The guide said that the morning is prime hunting time for mom and dad. They normally leave the cubs in one spot and come back to them with the kill.


There were two other people on the drive with lenses like mine but they were using strobe flashes, which were irritating all the animals. Not only does that scare them, but that pushes them into the bush so now other people can't spot them. I'm not sure why Kruger allows flash photography. Obviously, one can photograph them just fine without flash...


That African sunset.


We saw a few zebras way out in the bush. The versatility of the lens is astounding.


A hippo. Fun fact, hippos use only one way in and one way out of their watering hole, so you don't want to get in their way. It's not unheard of for them to knock over a safari vehicle.


Remember when I said that a leopard hadn't been spotted in two months? Well, here's a second one. This time it stayed still too. We saw 4 of the Big Five on this single drive, which is incredible and we saw multiple of each one as well. The driver said that was his best sunset drive in months! Leopards hang in trees in order to spot prey more easily.


We had spotlights in the vehicle, so we were able to light him up.



Day 15
My last day in Africa. Today was hectic and tiring. I woke up at 3:45 AM again for the sunrise game drive, which lasted until 7:45 AM (instead of 7) so I had no time to nap before having to drive back to Johannesburg. On top of that, the Delta nonstop to Atlanta wasn't looking too hot so I had a long coach flight to Europe to look forward to. More on that later though.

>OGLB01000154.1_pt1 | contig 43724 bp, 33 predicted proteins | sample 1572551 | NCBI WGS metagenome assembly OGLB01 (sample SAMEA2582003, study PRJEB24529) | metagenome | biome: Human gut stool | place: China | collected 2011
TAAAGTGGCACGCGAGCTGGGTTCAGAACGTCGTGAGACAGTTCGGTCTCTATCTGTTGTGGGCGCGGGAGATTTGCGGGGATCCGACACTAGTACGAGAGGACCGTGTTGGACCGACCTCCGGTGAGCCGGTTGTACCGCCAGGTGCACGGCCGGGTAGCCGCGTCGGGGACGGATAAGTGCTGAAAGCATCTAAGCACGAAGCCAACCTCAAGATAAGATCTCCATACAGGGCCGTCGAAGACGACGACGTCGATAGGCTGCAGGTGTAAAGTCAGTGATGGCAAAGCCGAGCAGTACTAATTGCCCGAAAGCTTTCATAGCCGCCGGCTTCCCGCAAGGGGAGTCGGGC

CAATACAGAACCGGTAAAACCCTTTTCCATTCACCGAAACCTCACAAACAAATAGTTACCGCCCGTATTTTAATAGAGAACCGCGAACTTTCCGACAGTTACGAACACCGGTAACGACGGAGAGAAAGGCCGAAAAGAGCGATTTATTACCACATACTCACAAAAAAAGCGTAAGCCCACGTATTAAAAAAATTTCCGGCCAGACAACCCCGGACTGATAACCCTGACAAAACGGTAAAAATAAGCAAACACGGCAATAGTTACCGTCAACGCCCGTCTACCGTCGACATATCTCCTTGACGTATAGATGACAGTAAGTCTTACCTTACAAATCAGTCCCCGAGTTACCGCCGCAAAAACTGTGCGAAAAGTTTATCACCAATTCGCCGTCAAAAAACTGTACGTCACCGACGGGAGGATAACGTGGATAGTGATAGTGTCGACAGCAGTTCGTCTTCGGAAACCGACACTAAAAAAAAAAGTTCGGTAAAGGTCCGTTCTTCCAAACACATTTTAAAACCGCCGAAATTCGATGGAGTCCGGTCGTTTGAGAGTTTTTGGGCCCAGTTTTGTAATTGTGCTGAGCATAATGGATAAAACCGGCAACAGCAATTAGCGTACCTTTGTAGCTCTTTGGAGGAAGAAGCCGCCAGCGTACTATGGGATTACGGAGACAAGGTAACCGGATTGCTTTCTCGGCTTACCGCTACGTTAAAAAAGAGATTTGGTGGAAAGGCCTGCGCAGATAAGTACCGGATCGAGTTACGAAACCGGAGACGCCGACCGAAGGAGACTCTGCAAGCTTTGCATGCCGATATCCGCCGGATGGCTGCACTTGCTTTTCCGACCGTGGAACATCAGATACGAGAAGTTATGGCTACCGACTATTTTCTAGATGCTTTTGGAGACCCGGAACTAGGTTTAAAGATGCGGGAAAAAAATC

One final sunrise.


Saw three hippos this time.


Some zebras in the distance.


We spotted two lion cubs wrestling. Once we stopped though they sat still. You can see the 2nd one hiding behind the bush on the left.


Wildebeest. They aren't the most intelligent of animals, hence why they are good prey. Their one way of defense is to stand still hoping the predator doesn't see them...


The safari truck we were driven around in. The opinion on whether to take a guided drive or self drive is about 50-50. The guides have radios and talk to each other when they spot certain animals, so that's one positive. They also know what to look for and are better at spotting game than the average person for the most part. They're also allowed to drive around during the dark, while on a self drive you cannot. Self driving gives you more freedom though and it's possible to sneak up on the animals in a small and quiet vehicle.


We saw a pack of wild dogs, an endangered species in the park.


One final giraffe.